Why I hate accessibility rules in online learning

Why I hate accessibility rules in online learning

I know, this might be blasphemy, but I really hate it when policies are pushed down that require that all aspects of online learning are made accessible. I honestly think that these policies actually make online learning less accessible because they are written or enacted in ways that convenience easy measurement of compliance rather than actually looking at the intention behind the requirements.

It goes back to the equality versus equity question. Equality is giving the same thing to everyone, regardless of their needs. The Merriam-Webster definition of equality is “the quality or state of being equal”. The problem is that learners are not all equal. They do not all have equal needs. This is exactly what blanket accessibility polices do.

Equity has much more of a social justice tone to it. The definition of equity from Merriam-Webster is “fairness or justice in the way people are treated”. The goal of equity is to ensure that everyone gets what they need. In the context of learning, it means providing the same information using multiple forms of representation. This, by the way, aligns with the principles of Universal Design for Learning (UDL).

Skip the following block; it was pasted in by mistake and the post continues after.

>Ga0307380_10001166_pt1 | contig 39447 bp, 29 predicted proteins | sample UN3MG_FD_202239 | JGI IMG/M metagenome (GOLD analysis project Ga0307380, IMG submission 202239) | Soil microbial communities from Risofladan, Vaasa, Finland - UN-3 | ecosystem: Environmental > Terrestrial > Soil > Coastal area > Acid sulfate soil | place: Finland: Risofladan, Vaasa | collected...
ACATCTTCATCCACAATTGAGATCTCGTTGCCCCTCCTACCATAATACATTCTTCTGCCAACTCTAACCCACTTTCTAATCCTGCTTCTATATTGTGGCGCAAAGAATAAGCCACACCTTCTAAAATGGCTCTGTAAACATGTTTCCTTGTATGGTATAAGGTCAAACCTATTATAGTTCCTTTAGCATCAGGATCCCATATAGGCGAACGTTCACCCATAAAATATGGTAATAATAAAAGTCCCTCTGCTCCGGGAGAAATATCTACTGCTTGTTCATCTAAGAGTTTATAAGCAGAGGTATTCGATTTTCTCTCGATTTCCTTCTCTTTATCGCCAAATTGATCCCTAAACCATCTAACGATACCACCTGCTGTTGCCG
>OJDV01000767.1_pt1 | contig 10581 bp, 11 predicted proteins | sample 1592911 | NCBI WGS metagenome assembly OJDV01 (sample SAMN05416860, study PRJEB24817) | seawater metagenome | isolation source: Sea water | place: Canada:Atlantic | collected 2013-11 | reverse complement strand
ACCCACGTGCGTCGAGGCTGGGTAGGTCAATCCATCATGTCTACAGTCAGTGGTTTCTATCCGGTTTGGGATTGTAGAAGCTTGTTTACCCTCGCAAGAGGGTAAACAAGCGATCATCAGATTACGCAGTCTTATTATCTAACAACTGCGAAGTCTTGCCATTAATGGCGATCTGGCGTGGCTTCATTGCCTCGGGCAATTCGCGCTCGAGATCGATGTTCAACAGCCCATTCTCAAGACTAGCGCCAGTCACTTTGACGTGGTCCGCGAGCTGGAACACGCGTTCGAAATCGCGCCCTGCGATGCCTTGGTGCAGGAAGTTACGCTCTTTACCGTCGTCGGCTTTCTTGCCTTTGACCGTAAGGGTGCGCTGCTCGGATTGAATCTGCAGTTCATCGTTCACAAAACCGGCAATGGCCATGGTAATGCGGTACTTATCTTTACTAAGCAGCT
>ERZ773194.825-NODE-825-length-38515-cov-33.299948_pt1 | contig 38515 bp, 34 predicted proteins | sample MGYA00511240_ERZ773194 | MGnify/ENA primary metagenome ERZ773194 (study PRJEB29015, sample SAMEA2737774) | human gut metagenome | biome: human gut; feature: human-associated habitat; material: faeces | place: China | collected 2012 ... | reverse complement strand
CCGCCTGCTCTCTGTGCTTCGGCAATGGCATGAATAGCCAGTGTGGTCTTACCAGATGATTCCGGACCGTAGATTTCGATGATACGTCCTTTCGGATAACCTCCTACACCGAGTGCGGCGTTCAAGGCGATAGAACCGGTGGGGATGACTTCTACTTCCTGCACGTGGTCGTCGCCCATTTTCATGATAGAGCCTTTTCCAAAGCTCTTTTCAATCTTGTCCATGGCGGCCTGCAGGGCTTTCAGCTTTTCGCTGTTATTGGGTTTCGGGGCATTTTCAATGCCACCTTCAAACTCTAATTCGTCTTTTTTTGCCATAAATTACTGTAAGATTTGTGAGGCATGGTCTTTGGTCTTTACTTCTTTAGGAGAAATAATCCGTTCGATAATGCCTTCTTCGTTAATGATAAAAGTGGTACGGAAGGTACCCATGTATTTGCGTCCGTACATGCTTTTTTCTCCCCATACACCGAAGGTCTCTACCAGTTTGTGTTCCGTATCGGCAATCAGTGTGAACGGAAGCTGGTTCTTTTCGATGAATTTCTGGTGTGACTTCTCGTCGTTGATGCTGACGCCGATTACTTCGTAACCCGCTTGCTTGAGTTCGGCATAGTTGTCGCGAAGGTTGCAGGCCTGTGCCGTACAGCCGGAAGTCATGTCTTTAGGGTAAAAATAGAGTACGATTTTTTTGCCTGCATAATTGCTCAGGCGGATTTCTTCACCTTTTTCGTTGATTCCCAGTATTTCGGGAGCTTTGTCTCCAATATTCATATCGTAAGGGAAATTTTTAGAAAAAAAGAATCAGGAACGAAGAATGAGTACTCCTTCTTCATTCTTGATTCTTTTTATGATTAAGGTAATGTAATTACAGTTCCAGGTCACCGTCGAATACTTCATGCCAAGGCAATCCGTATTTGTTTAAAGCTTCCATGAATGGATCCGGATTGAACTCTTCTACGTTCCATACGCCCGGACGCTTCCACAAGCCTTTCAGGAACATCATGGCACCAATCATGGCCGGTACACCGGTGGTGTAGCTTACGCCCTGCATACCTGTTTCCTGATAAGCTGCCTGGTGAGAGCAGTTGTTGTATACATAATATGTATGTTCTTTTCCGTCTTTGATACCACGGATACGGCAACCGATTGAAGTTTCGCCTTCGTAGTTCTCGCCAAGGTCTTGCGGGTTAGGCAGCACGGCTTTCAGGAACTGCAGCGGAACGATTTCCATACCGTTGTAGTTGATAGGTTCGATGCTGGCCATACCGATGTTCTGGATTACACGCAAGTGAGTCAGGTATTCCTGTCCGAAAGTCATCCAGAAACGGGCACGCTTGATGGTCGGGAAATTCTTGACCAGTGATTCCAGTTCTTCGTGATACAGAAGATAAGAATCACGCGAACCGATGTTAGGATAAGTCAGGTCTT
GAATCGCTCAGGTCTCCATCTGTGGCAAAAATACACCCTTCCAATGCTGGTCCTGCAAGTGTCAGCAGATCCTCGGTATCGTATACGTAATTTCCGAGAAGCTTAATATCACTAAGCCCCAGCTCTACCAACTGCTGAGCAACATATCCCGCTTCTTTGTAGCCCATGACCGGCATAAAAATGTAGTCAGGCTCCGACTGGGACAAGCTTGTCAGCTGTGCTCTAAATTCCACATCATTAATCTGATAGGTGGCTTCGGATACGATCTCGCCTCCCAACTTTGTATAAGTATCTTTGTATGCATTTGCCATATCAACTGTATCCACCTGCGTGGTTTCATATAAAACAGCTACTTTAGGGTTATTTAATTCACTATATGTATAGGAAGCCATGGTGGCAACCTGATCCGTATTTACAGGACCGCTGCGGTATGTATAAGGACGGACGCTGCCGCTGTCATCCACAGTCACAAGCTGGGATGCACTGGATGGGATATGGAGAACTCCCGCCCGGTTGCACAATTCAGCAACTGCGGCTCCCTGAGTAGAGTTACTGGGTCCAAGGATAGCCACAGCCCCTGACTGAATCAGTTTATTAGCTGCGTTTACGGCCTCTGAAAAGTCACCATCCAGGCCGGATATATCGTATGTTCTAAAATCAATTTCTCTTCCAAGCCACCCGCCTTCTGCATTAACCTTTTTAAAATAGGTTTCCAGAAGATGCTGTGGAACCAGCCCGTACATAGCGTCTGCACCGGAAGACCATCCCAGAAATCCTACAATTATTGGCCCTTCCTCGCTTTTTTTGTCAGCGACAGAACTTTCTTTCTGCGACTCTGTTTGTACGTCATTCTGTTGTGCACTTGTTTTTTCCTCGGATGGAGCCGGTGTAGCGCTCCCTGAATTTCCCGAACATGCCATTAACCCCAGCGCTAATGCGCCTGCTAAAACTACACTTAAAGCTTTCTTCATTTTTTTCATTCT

A good accessibility policy would be one that required instructors to provide content using multiple representations, such that all learners could access the best representation to suit their needs. For example, information provided in infographic format for visual learners, and then paragraph format for those who need to see the text. The accessibility requirement says that I need describe the infographic – however, the attempt at description often involves describing the characteristics of the image (e.g. pie chart with three sections). The paragraph description of the content is accessible to screen readers and provides the information in narrative format. It doesn’t make sense to be required to describe the image. If the same information is provided in multiple formats, then the intention of the accessibility requirements are met. Unfortunately, intention is not something that can be easily interpreted, measured, or automatically checked. Intention doesn’t translate well to policy. So, instead we get requirements that our courses need to be run through some form of automated accessibility checker and we are flagged if we not all the elements of the course pass.

I hate accessibility rules because it means we waste a lot of time creating descriptions and transcripts and such, when we should be spending that time designing multiple forms of representation. We end up wasting time trying to ensure equality at the cost of equity.

Feature image by Interaction Institute for Social Change | Artist: Angus Maguire.

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